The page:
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  • package root
  • package args4c

    Args4c (arguments for configuration) is intended to add some helpers and utilities in obtaining a typesafe configuration from user arguments.

    Args4c (arguments for configuration) is intended to add some helpers and utilities in obtaining a typesafe configuration from user arguments.

    The core is simply to convert an Array[String] to a Config where the arguments are either paths to configuration resources or simple key=value pairs via args4c.configForArgs

    Left-most arguments take precedence. In this example, we assume 'prod.conf' is a resource on the classpath:

    MyApp foo.x=bar foo.x=ignored /opt/etc/overrides.conf prod.conf

    In addition to this core concept, this library also provides some additional configuration utilities via args4c.RichConfigOps which can be made available by extending args4c.LowPriorityArgs4cImplicits or importing args4c.implicits:

    import args4c.implicits._
    object MyApp {
       override def main(args : Array[String]) : Unit = {
         val config = args.asConfig()
         println("Starting MyApp with config:")
    
         // let's "log" our app's config on startup:
         val flatSummary : String = config.filter(_.startsWith("myapp")).summary()
         println(flatSummary) // "logging" our config
       }
    }

    Where the 'summary' will produce sorted args4c.StringEntry values with potentially sensitive entries (e.g. passwords) obscured and a source comment for some sanity as to where each entry comes from:

    myapp.foo : bar # command-line
    myapp.password : **** obscured **** # command-line
    myapp.saveTo : afile # file:/opt/etc/myapp/[email protected]3

    Also, when extracting user arguments into a configuration, an additional 'fallback' config is specified. Typically this would just be the ConfigFactory.load() configuration, but args4c uses the args4c.defaultConfig, which is essentially just the system environment variables converted from snake-caes to dotted lowercase values first, then falling back on ConfigFactory.load().

    Applications can elect to not have this behaviour and provide their own fallback configs when parsing args, but the default provides a convenience for system environment variables to override e.g. 'foo.bar.x=default' by specifying

    FOO_BAR_X=override

    as a system environment variable. Otherwise you may end up having to repeat this sort of thing all over you config:

    foo.bar=default
    foo.bar=$${?FOO_BAR}
    
    foo.bazz=default2
    foo.bazz=$${?FOO_BAZZ}
    
    ...

    Finally, args4c also provides a args4c.ConfigApp which provides some additional functionality to configuration-based applications.

p

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package root

Package Members

  1. package args4c

    Args4c (arguments for configuration) is intended to add some helpers and utilities in obtaining a typesafe configuration from user arguments.

    Args4c (arguments for configuration) is intended to add some helpers and utilities in obtaining a typesafe configuration from user arguments.

    The core is simply to convert an Array[String] to a Config where the arguments are either paths to configuration resources or simple key=value pairs via args4c.configForArgs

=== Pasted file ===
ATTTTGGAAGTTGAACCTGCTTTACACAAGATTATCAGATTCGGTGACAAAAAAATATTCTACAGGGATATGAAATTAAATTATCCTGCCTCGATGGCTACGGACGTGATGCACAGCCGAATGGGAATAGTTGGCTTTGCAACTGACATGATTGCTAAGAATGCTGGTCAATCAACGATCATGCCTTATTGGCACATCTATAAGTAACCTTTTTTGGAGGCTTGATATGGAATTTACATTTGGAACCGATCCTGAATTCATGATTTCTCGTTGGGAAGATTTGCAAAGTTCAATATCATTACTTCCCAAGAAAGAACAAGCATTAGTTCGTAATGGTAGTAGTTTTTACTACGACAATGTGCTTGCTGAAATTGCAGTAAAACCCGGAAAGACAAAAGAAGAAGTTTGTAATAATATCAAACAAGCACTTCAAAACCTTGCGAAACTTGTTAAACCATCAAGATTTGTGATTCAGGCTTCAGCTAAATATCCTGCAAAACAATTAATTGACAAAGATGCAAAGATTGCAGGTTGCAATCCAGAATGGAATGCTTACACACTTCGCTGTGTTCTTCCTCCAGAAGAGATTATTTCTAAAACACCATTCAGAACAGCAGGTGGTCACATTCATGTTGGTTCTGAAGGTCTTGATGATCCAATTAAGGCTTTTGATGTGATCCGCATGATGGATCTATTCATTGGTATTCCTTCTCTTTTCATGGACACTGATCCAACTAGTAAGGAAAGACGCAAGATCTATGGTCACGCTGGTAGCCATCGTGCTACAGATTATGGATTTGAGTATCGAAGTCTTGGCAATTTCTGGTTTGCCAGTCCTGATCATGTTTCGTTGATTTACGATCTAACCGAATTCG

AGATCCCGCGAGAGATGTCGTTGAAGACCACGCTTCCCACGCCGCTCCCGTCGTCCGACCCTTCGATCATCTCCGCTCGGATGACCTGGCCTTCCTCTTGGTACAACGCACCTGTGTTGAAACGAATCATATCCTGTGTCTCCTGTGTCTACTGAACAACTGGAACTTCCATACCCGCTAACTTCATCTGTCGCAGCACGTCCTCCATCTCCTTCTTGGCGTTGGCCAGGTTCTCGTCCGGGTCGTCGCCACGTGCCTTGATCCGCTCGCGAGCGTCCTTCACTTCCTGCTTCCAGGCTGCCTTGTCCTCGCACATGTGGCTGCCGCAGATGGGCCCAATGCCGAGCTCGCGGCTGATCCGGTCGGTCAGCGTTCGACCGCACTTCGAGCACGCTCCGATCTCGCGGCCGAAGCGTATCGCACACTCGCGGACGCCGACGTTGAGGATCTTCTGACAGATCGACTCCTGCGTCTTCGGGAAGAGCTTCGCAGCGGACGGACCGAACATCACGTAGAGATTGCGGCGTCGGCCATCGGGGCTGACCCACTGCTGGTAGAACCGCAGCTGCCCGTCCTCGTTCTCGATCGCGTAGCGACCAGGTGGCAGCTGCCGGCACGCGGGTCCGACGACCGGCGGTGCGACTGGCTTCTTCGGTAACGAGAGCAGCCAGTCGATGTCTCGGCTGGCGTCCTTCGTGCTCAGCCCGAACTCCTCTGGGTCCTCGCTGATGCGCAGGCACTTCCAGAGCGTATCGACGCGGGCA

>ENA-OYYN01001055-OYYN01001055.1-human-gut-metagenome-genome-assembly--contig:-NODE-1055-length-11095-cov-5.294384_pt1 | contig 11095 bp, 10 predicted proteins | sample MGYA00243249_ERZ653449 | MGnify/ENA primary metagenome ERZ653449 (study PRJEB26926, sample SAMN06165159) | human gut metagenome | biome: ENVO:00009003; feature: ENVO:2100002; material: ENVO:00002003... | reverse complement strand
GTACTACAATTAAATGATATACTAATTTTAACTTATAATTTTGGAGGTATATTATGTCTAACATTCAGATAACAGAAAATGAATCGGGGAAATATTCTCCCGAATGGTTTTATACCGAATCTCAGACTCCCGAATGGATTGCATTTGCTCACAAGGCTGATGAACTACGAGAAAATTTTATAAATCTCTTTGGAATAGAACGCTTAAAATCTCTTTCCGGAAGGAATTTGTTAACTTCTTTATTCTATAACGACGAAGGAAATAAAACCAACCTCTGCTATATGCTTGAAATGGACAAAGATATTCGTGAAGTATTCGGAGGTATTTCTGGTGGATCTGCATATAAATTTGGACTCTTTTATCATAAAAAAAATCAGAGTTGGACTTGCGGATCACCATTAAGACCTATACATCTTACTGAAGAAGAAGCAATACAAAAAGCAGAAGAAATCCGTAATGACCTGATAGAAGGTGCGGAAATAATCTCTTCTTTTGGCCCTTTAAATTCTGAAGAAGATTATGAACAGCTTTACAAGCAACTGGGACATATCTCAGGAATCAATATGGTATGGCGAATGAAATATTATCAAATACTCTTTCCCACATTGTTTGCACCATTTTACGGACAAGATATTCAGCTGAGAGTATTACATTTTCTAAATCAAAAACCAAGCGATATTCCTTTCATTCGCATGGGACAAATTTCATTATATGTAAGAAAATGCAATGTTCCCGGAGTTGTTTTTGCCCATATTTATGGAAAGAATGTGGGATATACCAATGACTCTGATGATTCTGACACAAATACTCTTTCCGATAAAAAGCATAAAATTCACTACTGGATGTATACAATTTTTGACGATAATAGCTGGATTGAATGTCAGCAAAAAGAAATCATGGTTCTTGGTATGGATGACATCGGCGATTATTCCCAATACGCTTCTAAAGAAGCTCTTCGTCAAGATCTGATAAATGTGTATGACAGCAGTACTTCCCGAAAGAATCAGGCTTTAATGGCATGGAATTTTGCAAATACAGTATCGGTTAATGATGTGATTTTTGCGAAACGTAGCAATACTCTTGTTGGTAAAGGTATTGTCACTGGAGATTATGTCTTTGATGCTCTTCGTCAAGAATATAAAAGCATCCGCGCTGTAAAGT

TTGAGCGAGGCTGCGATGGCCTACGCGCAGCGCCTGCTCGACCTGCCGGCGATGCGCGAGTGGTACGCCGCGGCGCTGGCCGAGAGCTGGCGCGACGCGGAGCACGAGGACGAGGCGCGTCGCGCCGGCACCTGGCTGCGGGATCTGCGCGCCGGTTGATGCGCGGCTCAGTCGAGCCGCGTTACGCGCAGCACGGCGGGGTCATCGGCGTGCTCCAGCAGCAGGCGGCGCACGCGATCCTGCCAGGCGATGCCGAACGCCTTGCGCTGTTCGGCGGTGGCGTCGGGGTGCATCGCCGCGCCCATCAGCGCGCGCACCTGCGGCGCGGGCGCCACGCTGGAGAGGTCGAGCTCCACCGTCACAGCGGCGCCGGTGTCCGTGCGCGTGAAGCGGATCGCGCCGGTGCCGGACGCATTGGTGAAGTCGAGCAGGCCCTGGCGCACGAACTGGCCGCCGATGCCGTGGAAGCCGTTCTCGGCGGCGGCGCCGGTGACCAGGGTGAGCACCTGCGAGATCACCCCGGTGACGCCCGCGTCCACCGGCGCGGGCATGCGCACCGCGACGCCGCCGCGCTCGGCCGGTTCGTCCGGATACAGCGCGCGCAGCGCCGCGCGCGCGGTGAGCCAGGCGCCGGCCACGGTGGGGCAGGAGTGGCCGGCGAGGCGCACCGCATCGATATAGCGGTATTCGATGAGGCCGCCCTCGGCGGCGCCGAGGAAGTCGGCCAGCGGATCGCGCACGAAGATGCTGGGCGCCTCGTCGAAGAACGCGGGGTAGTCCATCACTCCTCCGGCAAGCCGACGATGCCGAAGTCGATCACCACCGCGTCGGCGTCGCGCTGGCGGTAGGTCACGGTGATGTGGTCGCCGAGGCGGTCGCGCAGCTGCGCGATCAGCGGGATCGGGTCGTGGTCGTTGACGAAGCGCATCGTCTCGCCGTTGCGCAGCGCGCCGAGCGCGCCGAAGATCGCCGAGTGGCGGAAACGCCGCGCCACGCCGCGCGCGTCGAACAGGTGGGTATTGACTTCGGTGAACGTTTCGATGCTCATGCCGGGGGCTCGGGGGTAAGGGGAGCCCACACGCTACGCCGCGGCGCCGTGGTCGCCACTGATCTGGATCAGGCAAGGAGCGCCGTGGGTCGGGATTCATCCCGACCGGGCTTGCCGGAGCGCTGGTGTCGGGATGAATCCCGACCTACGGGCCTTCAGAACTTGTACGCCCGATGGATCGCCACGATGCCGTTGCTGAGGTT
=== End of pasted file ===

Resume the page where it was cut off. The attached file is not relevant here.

Left-most arguments take precedence. In this example, we assume 'prod.conf' is a resource on the classpath:

    MyApp foo.x=bar foo.x=ignored /opt/etc/overrides.conf prod.conf

    In addition to this core concept, this library also provides some additional configuration utilities via args4c.RichConfigOps which can be made available by extending args4c.LowPriorityArgs4cImplicits or importing args4c.implicits:

    import args4c.implicits._
    object MyApp {
       override def main(args : Array[String]) : Unit = {
         val config = args.asConfig()
         println("Starting MyApp with config:")
    
         // let's "log" our app's config on startup:
         val flatSummary : String = config.filter(_.startsWith("myapp")).summary()
         println(flatSummary) // "logging" our config
       }
    }

    Where the 'summary' will produce sorted args4c.StringEntry values with potentially sensitive entries (e.g. passwords) obscured and a source comment for some sanity as to where each entry comes from:

    myapp.foo : bar # command-line
    myapp.password : **** obscured **** # command-line
    myapp.saveTo : afile # file:/opt/etc/myapp/[email protected]3

    Also, when extracting user arguments into a configuration, an additional 'fallback' config is specified. Typically this would just be the ConfigFactory.load() configuration, but args4c uses the args4c.defaultConfig, which is essentially just the system environment variables converted from snake-caes to dotted lowercase values first, then falling back on ConfigFactory.load().

    Applications can elect to not have this behaviour and provide their own fallback configs when parsing args, but the default provides a convenience for system environment variables to override e.g. 'foo.bar.x=default' by specifying

    FOO_BAR_X=override

    as a system environment variable. Otherwise you may end up having to repeat this sort of thing all over you config:

    foo.bar=default
    foo.bar=$${?FOO_BAR}
    
    foo.bazz=default2
    foo.bazz=$${?FOO_BAZZ}
    
    ...

    Finally, args4c also provides a args4c.ConfigApp which provides some additional functionality to configuration-based applications.

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